Melissa & Maeryn Kelly

Maeryn Kelly holding blood drive poster



"Blood and platelet transfusions played a critical role in Maeryn’s care."  

                             ~Melissa Kelly (Maeryn's mother) 

Melissa Kelly has been a blood donor for years, giving when she could fit it into her busy schedule—“whenever it was convenient,” she says.

But as she sat next to her young daughter Maeryn in the hospital in 2016, waiting for precious blood transfusions that would help Maeryn in her fight against pre-B cell Acute Lymphoblastic Leukemia, she vowed to donate whenever she was able and do her part to end blood shortages.

Maeryn was only nine years old when she began to experience pain in her hips, legs and knees. An otherwise healthy girl with a love of drawing, cooking, and crafting, she was diagnosed with “growing pains,” and started physical therapy soon thereafter. But as months went by, Maeryn’s pain increased with no sign of healing.

From there, the news got much worse. “We went back to the doctor where it was confirmed that she had leukemia,” Melissa recalls. 

Maeryn went straight to Cincinnati Children’s Hospital and Medical Center, where they would work to identify the specific type of leukemia and develop a treatment plan.

It was during this time that blood and platelet transfusions played a critical role in Maeryn’s care. In order to diagnose the specific type of cancer, she would first need a transfusion to replenish her red and white blood cell counts, which had fallen dangerously low.

And it was during this time that Melissa realized the true impact that blood donors have on local patients.

“Due to a shortage of blood at that time, we could not obtain blood for the transfusion for five hours,” Melissa remembers. “During that time, we were left to wait and wonder.  And during that time, I vowed that I would donate anytime I was asked or able.”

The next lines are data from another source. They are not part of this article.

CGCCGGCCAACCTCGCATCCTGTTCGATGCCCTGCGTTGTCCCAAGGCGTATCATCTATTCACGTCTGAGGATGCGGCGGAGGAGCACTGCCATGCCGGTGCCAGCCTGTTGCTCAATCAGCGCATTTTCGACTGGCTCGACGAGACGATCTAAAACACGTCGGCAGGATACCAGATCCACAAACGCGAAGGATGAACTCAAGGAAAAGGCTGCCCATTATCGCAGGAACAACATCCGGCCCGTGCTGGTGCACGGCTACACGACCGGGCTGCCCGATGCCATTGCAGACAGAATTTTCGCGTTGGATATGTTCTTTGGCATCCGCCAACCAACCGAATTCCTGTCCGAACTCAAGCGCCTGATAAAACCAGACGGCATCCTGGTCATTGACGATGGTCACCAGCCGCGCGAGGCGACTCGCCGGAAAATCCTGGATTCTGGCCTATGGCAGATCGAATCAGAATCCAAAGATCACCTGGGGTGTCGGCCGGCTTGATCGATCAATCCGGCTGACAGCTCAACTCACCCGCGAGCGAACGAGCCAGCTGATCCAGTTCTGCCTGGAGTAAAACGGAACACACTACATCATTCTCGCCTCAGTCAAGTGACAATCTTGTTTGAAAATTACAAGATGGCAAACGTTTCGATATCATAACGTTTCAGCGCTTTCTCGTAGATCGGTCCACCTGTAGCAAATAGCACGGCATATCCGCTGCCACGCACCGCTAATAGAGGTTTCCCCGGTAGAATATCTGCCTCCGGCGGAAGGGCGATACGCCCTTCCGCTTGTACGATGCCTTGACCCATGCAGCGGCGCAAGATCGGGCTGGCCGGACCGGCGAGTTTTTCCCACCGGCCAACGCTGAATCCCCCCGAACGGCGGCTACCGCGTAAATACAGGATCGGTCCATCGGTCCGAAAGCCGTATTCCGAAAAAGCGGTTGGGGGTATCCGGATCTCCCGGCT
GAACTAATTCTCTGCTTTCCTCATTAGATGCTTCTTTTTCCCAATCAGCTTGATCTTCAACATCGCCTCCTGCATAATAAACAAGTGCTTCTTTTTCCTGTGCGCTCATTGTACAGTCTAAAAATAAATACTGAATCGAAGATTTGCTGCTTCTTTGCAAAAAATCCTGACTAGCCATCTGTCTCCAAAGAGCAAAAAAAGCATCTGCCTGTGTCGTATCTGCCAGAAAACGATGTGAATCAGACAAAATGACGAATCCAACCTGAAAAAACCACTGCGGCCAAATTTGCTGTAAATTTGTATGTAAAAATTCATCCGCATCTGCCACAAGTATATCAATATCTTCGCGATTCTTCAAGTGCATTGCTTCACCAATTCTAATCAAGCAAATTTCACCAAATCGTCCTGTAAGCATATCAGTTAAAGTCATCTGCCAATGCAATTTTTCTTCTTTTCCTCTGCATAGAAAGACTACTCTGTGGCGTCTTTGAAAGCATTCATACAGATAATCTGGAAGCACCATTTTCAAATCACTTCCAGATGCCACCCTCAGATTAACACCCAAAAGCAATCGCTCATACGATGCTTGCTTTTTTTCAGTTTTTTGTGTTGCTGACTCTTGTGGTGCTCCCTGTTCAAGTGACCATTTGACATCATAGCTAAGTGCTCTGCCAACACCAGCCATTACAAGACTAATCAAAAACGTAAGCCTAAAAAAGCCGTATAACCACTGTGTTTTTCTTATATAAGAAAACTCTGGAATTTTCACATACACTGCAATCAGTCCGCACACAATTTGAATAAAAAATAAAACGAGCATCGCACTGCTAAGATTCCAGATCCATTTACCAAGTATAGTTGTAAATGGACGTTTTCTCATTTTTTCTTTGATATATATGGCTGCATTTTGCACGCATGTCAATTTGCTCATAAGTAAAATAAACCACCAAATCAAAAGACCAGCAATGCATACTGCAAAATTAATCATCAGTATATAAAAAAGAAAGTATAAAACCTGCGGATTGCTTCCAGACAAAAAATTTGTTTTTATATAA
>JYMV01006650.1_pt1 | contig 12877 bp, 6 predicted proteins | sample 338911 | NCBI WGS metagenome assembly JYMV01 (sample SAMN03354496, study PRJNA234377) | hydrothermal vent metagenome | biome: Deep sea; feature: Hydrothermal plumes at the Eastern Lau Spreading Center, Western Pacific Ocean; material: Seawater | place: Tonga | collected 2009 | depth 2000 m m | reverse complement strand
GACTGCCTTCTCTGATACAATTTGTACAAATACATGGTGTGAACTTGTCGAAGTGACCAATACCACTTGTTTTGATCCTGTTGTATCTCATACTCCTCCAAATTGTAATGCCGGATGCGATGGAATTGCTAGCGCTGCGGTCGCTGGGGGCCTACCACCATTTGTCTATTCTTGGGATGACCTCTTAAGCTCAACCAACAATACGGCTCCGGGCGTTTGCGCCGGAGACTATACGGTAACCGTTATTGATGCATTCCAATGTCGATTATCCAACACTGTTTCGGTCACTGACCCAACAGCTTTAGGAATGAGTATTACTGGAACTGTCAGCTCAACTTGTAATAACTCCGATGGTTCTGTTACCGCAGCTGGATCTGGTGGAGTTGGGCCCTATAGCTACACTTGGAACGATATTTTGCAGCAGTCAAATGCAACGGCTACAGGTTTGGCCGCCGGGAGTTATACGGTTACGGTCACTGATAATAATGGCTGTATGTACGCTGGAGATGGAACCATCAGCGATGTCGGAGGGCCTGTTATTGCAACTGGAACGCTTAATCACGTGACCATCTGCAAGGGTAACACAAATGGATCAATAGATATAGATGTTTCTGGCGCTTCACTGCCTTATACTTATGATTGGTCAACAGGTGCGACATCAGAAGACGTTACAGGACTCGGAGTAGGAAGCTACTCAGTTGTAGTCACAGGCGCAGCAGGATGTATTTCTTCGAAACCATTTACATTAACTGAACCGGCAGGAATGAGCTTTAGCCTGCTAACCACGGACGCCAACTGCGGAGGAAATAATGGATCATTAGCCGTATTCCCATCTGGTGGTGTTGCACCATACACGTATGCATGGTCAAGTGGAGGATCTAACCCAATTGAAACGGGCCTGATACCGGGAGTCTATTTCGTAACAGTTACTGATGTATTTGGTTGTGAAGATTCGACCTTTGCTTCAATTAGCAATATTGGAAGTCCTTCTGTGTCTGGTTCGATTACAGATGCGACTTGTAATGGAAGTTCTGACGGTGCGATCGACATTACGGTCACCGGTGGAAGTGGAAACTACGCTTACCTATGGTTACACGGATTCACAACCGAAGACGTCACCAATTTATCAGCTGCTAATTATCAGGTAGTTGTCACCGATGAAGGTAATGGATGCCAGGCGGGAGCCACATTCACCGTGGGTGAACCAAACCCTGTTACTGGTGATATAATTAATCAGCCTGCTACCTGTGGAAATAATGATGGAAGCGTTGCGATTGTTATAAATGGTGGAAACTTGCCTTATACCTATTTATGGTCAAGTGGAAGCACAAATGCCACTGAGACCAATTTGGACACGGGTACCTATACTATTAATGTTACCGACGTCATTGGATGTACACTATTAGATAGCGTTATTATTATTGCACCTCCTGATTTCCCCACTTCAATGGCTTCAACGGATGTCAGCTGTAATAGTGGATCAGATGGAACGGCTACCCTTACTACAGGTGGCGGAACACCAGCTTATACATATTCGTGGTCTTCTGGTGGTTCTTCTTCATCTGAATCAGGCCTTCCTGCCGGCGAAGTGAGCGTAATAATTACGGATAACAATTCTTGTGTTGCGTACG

“I didn’t realize the true impact of donating until I was sitting in the hospital, trying to determine what was going to be our course of treatment for the next 2 ½ years,” she adds.  “Now I will go the extra mile.  I can appreciate that other families are in that place and treatment can’t begin until a proper diagnosis is made.”

Fortunately, Maeryn received her needed transfusions—and after spending her 10th birthday in the hospital, she is doing well today. She will be in treatment for another year, but she is already back to doing the things she loves: Playing with her friends, going to school, riding her bike, and fixing her hair. She was also named an “Honored Hero” for the Tri-State Southern Ohio Chapter of the Leukemia and Lymphoma Society (LLS).

Maeryn is well on her way to recovery, but her diagnosis and treatment has left a lasting impression on Melissa.

“There is no love like that for your child,” she says, “And, at that moment, all I wanted to do was make it better; to take away the pain and set her on the right path toward health and happiness, but my hands were tied.  That is, until the gift of blood donation helped chart the course for treatment.”

Melissa has become an even more fervent advocate for blood donation in the wake of Maeryn’s illness. Her employer, Veritiv, has held blood drives in Maeryn’s honor, and “in an effort to show my kids that blood donation is easy-breezy, I’ve taken them with me and they’ve seen me donate.  They’ve asked questions and talked to the staff at Hoxworth firsthand!” she says.

She is also encouraging others to join her in rolling up a sleeve and making blood shortages a thing of the past.

“For anyone else who is unsure about donating, I would show them my daughter’s face,” she says. “I would show them the picture of her holding the poster for the drive in her honor.  I would tell them how it felt to wait, while we were at the mercy of others to get blood products to her.”

Melissa will never forget how it felt to wait for those lifesaving blood products. But she will also never forget the waves of appreciation towards to the donors who helped her daughter.

“It’s hard to find words to express that sort of gratitude.”